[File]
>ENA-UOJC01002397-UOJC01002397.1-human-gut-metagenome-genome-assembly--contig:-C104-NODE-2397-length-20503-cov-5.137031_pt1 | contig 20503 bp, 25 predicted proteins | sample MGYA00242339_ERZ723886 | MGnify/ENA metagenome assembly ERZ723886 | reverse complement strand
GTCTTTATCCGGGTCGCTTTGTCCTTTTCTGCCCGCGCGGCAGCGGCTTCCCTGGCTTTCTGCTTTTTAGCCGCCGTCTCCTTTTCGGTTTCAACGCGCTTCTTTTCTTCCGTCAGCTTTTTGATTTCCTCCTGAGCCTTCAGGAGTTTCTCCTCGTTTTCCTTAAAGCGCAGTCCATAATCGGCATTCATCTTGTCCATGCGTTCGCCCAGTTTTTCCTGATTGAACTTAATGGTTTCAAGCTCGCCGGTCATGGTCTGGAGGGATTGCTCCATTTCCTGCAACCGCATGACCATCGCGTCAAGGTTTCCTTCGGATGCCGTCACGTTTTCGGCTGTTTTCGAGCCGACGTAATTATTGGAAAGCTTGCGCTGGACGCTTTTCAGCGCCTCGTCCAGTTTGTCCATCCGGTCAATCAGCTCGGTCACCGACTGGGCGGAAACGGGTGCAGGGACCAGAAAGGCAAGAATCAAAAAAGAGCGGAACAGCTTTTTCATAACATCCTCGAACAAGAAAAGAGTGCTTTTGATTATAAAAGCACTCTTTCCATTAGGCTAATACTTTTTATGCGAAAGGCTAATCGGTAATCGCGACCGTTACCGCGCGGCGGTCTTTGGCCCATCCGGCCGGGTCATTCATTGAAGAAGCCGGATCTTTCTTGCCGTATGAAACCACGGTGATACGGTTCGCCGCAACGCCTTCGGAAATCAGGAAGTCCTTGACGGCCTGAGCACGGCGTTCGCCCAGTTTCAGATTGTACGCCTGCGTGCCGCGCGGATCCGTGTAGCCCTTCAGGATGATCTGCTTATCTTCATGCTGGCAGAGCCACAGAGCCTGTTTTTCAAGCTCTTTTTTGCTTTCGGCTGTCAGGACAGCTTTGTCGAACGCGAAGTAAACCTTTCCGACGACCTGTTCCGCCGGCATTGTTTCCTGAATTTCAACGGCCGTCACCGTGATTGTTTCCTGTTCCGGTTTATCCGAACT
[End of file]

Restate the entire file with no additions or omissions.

>ENA-UOJC01002397-UOJC01002397.1-human-gut-metagenome-genome-assembly--contig:-C104-NODE-2397-length-20503-cov-5.137031_pt1 | contig 20503 bp, 25 predicted proteins | sample MGYA00242339_ERZ723886 | MGnify/ENA metagenome assembly ERZ723886 | reverse complement strand
GTCTTTATCCGGGTCGCTTTGTCCTTTTCTGCCCGCGCGGCAGCGGCTTCCCTGGCTTTCTGCTTTTTAGCCGCCGTCTCCTTTTCGGTTTCAACGCGCTTCTTTTCTTCCGTCAGCTTTTTGATTTCCTCCTGAGCCTTCAGGAGTTTCTCCTCGTTTTCCTTAAAGCGCAGTCCATAATCGGCATTCATCTTGTCCATGCGTTCGCCCAGTTTTTCCTGATTGAACTTAATGGTTTCAAGCTCGCCGGTCATGGTCTGGAGGGATTGCTCCATTTCCTGCAACCGCATGACCATCGCGTCAAGGTTTCCTTCGGATGCCGTCACGTTTTCGGCTGTTTTCGAGCCGACGTAATTATTGGAAAGCTTGCGCTGGACGCTTTTCAGCGCCTCGTCCAGTTTGTCCATCCGGTCAATCAGCTCGGTCACCGACTGGGCGGAAACGGGTGCAGGGACCAGAAAGGCAAGAATCAAAAAAGAGCGGAACAGCTTTTTCATAACATCCTCGAACAAGAAAAGAGTGCTTTTGATTATAAAAGCACTCTTTCCATTAGGCTAATACTTTTTATGCGAAAGGCTAATCGGTAATCGCGACCGTTACCGCGCGGCGGTCTTTGGCCCATCCGGCCGGGTCATTCATTGAAGAAGCCGGATCTTTCTTGCCGTATGAAACCACGGTGATACGGTTCGCCGCAACGCCTTCGGAAATCAGGAAGTCCTTGACGGCCTGAGCACGGCGTTCGCCCAGTTTCAGATTGTACGCCTGCGTGCCGCGCGGATCCGTGTAGCCCTTCAGGATGATCTGCTTATCTTCATGCTGGCAGAGCCACAGAGCCTGTTTTTCAAGCTCTTTTTTGCTTTCGGCTGTCAGGACAGCTTTGTCGAACGCGAAGTAAACCTTTCCGACGACCTGTTCCGCCGGCATTGTTTCCTGAATTTCAACGGCCGTCACCGTGATTGTTTCCTGTTCCGGTTTATCCGAACT